Twenty minutes into the film, the film’s principal character Eega is introduced. All of a sudden, I forgot that I thought this creature was ridiculous and I found myself wanting to know how it avenges its death in previous life. The natural progression with which the story unfolds might give the impression that it’s all a coincidence. How does the Eega land in Sudeep’s house? How does it remember where Bindu lives? It’s not a matter of logic, but a notion that Rajamouli wants us to believe that this fly is no different from a human being had he been in the same place. He doesn’t waste anytime from giving us a dope of what’s in store for us. Eega gets down to business pretty soon and starts irritating Sudeep in several ways. It would be a crime to reveal the methodology of Eega’s revenge saga; however, one must agree that it takes a lot of courage and even more imagination to conceive those situations as shown in the film. Almost every object in the room including clothes, telephone cords become props in the film. Right from a needle to a mini cannon, several objects transform into weapons for the fly.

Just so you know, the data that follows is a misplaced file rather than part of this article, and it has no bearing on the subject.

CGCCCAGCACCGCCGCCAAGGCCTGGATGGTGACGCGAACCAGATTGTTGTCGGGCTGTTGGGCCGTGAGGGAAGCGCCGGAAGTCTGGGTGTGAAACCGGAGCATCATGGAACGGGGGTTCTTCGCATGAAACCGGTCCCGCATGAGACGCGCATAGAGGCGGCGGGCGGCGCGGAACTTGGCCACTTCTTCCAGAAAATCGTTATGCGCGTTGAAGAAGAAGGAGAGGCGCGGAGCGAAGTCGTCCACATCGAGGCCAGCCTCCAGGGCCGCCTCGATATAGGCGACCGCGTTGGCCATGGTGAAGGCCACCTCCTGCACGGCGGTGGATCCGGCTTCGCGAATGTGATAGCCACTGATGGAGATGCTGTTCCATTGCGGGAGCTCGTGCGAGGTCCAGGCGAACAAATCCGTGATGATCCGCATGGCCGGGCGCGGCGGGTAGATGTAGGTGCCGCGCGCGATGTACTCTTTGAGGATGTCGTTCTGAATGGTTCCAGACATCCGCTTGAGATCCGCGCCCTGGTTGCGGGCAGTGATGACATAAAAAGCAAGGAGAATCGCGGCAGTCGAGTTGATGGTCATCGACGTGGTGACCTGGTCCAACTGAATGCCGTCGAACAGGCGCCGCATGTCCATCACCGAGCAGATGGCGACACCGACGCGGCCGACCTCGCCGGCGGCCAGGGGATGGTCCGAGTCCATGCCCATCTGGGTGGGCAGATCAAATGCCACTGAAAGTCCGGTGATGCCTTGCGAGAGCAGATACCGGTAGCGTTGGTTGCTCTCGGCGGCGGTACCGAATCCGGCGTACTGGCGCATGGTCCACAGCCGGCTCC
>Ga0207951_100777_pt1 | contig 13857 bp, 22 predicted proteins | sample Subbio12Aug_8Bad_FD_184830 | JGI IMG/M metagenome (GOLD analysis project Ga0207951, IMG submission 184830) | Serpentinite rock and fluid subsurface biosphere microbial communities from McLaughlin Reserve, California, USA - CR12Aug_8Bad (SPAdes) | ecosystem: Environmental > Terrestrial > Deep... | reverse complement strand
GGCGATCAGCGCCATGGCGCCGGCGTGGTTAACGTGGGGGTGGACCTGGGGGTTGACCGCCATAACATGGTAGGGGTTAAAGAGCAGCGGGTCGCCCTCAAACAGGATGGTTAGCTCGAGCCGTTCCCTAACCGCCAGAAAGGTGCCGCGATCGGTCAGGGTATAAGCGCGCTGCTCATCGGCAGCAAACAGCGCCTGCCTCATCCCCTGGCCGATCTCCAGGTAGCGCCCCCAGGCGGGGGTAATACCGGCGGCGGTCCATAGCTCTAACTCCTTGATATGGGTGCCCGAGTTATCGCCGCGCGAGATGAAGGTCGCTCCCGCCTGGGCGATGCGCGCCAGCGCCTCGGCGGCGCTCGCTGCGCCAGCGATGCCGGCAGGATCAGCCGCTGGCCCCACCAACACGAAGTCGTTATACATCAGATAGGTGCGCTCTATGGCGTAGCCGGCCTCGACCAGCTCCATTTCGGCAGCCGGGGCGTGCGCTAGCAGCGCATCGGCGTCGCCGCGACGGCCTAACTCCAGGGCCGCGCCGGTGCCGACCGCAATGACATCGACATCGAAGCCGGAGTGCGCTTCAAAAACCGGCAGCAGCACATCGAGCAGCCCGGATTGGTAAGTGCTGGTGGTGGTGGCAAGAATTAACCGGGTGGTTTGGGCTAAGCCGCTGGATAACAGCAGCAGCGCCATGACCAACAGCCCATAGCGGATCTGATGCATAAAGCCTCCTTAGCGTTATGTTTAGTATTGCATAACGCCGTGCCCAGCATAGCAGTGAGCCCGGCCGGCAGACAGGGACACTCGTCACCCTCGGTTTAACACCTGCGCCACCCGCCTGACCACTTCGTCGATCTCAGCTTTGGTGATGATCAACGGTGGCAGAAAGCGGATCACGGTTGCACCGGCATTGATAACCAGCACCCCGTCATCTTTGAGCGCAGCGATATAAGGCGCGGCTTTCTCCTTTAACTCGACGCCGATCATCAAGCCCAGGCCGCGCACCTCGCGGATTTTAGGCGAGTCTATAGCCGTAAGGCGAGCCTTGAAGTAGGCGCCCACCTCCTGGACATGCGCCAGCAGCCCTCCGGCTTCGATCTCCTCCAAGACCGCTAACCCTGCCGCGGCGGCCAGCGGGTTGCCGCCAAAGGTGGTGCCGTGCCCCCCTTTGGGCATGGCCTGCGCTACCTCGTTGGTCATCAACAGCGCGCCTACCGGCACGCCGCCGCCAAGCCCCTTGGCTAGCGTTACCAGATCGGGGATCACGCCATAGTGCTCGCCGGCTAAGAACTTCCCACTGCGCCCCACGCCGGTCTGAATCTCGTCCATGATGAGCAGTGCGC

It’s incredible how we even begin to sympathize with the fate of Eega. They are not the prettiest of insects hovering all around us and we wouldn’t mind shooing them away or killing them in reality. So why do we end up rooting for the fly in the film? I know a lot of people who can’t relate to the emotional appeal which animated characters create. But Eega is as much a love story as it’s a revenge drama. Nani and Samantha make a wonderful pair and the little moments of joy which the two share sets the tone for the film. No wonder, we end up rooting for the fly since it’s desperate to protect Bindhu from Sudeep. The interval bang in the film is another classic scene. The fly disrupts the traffic, almost dies of exhaustion, almost kills Sudeep and when the latter survives, it threatens him openly. No one would have anticipated what Rajamouli had in store for us.